Treating Acne with Wheatgrass Extract
Acne is a skin condition caused by hormonal disturbance of sebaceous (oil) glands in the skin. These glands are controlled by hormones which can be disturbed by marked changes in hormonal levels during puberty. Consequently, some skin pores are blocked by sebum (oil from the skin), and pimples (pustules) begin to appear, and the face can redden from inflammation. If left untreated, scarring can occur and may be permanent if the condition is severe and not treated adequately.
Wheatgrass extract applied thinly to the affected skin once a week can improve this condition (as shown here) and help prevent scarring if used for the long term. Acne, though, can be resistant to treatment, so both patience and perseverance are essential. It may take up to 12 months or more for recovery, but you will have "new skin" to look forward to.
Case 1 - 20-year-old with severe acne
This 20-yr-old female suffered severe acne for six years. She was unresponsive to multiple treatments prior to commencing wheatgrass.
After 6 months, there is significant improvement including reduction in pustules and inflammation with partial filling of pitting.
After 12 months wheatgrass there has been significant smoothing of the skin. Pustules have disappeared and many pock marks are now completely filled.
Case 2 - 10 year battle against acne
This young woman suffered from acne for 10 years. In the picture on the left, note marked skin disfigurement and inflammation/redness. Numerous skin applications, antibiotics and anti-acne drugs failed to improve her condition. However, after only six weeks of treatment with wheatgrass extract, her skin has almost returned to normal.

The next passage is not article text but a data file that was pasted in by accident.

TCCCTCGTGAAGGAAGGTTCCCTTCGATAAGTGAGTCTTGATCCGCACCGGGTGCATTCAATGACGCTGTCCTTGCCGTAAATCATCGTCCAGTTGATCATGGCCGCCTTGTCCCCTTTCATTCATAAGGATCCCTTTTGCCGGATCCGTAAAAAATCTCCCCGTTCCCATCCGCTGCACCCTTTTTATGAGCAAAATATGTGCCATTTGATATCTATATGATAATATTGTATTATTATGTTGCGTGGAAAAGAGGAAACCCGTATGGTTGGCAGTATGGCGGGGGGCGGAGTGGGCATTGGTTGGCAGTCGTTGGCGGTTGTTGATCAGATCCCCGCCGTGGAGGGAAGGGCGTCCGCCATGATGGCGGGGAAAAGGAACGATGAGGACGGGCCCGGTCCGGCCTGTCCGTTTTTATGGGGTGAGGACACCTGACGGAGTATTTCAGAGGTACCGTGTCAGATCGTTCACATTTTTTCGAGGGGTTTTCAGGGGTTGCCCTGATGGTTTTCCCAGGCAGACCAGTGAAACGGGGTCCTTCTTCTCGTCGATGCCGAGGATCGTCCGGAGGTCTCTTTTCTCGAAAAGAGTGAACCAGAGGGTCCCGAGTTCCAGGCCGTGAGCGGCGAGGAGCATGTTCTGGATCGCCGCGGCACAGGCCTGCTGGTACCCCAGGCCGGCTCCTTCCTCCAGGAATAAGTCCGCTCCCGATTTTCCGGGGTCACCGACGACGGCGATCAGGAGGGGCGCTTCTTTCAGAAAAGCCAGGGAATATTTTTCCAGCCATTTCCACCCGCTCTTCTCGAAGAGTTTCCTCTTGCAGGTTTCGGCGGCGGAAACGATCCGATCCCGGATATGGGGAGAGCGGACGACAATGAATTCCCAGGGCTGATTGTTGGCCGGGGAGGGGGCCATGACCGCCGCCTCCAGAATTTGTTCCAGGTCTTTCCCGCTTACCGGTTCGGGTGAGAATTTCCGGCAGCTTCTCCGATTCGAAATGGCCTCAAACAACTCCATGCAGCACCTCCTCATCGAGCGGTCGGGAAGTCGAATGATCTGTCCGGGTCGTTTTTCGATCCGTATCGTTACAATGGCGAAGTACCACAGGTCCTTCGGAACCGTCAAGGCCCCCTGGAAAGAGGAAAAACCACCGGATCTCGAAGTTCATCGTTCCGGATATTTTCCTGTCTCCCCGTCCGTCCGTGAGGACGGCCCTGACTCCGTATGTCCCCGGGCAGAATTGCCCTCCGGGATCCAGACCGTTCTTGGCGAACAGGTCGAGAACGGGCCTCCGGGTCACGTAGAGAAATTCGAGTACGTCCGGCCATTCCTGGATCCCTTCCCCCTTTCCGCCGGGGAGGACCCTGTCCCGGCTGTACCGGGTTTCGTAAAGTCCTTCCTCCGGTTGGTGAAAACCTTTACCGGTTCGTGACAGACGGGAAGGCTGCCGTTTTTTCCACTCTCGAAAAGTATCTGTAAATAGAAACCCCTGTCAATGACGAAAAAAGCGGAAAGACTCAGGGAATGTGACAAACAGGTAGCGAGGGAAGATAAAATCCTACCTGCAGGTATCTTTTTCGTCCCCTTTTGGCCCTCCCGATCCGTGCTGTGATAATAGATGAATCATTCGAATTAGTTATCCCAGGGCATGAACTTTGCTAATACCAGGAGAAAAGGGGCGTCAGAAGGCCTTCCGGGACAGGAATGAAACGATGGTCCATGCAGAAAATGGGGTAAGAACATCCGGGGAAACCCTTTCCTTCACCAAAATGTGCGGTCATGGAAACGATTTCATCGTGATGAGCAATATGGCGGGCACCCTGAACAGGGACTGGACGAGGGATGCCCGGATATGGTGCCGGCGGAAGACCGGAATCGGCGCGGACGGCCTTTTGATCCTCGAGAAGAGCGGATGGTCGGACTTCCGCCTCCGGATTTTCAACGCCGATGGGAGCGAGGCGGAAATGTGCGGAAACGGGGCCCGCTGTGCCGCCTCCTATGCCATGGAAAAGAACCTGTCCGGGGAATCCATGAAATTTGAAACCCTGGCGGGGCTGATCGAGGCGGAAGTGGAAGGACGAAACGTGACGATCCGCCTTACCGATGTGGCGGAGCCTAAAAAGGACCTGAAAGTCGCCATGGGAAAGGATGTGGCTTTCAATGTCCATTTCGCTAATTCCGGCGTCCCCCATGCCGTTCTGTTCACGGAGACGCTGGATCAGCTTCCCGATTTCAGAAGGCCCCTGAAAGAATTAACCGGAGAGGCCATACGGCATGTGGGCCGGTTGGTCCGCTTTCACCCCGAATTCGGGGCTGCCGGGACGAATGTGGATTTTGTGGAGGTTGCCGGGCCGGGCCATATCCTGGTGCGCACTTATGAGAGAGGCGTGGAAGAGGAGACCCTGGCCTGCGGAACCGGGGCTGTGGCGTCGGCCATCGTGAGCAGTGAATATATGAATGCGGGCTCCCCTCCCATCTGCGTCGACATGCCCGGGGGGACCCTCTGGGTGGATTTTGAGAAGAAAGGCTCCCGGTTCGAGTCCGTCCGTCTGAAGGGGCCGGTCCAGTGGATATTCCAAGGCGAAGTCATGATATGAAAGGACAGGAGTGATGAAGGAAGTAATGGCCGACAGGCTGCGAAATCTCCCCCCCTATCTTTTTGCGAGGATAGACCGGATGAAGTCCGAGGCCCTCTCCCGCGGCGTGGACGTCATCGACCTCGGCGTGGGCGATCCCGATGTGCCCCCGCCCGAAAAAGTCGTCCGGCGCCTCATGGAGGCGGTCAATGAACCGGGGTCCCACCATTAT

Case 3. A 13-year-old boy with severe acne
As described by the child's mother, this child had severe acne and scars covering his face, some filled with pus.
At the time, daily treatment consisted of benzoyl peroxide, a drug with potential side effects such as eyelid edema (swelling), anaphylactic reaction (potentially serious). tight throat feeling (potentially serious), dyspnea (difficulty breathing), dry skin, irritant contact dermatitis, skin irritation and burning skin sensation.
This drug was replaced with wheatgrass extract spray and applied just once a week.
The photographs below show obvious improvement in the child's skin. After four months, (Sept. 2019), there was no sign of pustules (pus) and only very mild inflammation (redness).
After 9 months treatment, the picture on the right shows no evidence of inflammation, and pock marks (scarring) have almost disappeared. In due course, I would expect to see the boy's skin return to normal.